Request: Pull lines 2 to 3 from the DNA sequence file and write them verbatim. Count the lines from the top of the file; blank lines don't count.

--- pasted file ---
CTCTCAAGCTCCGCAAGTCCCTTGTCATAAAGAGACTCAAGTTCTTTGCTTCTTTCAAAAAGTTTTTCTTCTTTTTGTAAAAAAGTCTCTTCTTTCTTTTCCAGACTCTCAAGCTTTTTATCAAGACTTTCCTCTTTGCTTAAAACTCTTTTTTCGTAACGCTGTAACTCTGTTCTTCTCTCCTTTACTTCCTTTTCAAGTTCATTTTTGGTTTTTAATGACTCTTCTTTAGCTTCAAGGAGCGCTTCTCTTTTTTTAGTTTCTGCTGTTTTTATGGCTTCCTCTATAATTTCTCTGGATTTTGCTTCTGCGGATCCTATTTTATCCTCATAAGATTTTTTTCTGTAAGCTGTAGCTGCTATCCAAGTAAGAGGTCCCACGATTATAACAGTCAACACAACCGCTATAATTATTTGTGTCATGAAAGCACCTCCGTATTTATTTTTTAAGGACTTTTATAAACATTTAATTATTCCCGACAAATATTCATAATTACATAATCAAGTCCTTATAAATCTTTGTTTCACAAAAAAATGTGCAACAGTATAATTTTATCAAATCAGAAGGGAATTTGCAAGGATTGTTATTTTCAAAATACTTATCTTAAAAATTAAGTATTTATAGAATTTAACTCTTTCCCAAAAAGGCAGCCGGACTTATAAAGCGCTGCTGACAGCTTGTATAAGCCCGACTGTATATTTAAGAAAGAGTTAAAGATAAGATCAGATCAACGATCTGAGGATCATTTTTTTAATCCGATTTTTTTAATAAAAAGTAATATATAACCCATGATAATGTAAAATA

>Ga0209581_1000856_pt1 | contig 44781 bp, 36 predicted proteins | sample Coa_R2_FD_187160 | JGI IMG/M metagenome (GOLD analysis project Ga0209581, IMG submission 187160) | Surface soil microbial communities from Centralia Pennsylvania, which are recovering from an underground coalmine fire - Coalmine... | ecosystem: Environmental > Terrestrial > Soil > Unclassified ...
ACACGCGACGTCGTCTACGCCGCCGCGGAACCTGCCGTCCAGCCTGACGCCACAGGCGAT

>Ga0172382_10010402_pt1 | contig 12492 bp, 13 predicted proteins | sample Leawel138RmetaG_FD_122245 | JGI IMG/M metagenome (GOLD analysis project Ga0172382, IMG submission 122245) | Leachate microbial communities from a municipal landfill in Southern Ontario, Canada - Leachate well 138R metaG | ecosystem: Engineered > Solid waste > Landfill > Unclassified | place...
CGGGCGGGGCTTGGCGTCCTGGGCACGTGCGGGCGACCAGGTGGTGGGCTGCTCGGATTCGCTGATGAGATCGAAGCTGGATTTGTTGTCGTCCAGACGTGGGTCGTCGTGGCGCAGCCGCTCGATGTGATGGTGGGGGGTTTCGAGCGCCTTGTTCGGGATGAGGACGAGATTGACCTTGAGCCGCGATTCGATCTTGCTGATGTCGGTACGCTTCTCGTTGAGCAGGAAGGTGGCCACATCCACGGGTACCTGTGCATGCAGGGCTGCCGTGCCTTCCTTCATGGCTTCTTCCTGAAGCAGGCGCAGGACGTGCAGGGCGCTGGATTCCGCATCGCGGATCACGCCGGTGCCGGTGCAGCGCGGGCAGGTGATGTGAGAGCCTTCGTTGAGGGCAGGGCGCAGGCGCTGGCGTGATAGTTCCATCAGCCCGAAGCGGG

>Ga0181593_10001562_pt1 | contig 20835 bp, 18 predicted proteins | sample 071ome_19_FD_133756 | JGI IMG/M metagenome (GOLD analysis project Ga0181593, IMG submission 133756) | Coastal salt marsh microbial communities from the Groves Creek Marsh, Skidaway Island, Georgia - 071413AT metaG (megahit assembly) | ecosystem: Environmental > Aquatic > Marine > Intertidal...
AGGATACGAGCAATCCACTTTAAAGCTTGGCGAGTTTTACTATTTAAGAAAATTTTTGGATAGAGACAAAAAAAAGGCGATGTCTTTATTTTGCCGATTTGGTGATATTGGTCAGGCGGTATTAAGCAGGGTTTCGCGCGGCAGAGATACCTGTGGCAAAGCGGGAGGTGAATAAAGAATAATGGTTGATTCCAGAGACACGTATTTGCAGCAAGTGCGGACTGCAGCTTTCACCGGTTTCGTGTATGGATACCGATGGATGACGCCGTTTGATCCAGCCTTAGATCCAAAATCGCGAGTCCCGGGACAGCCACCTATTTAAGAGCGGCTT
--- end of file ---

>Ga0209581_1000856_pt1 | contig 44781 bp, 36 predicted proteins | sample Coa_R2_FD_187160 | JGI IMG/M metagenome (GOLD analysis project Ga0209581, IMG submission 187160) | Surface soil microbial communities from Centralia Pennsylvania, which are recovering from an underground coalmine fire - Coalmine... | ecosystem: Environmental > Terrestrial > Soil > Unclassified ...
ACACGCGACGTCGTCTACGCCGCCGCGGAACCTGCCGTCCAGCCTGACGCCACAGGCGAT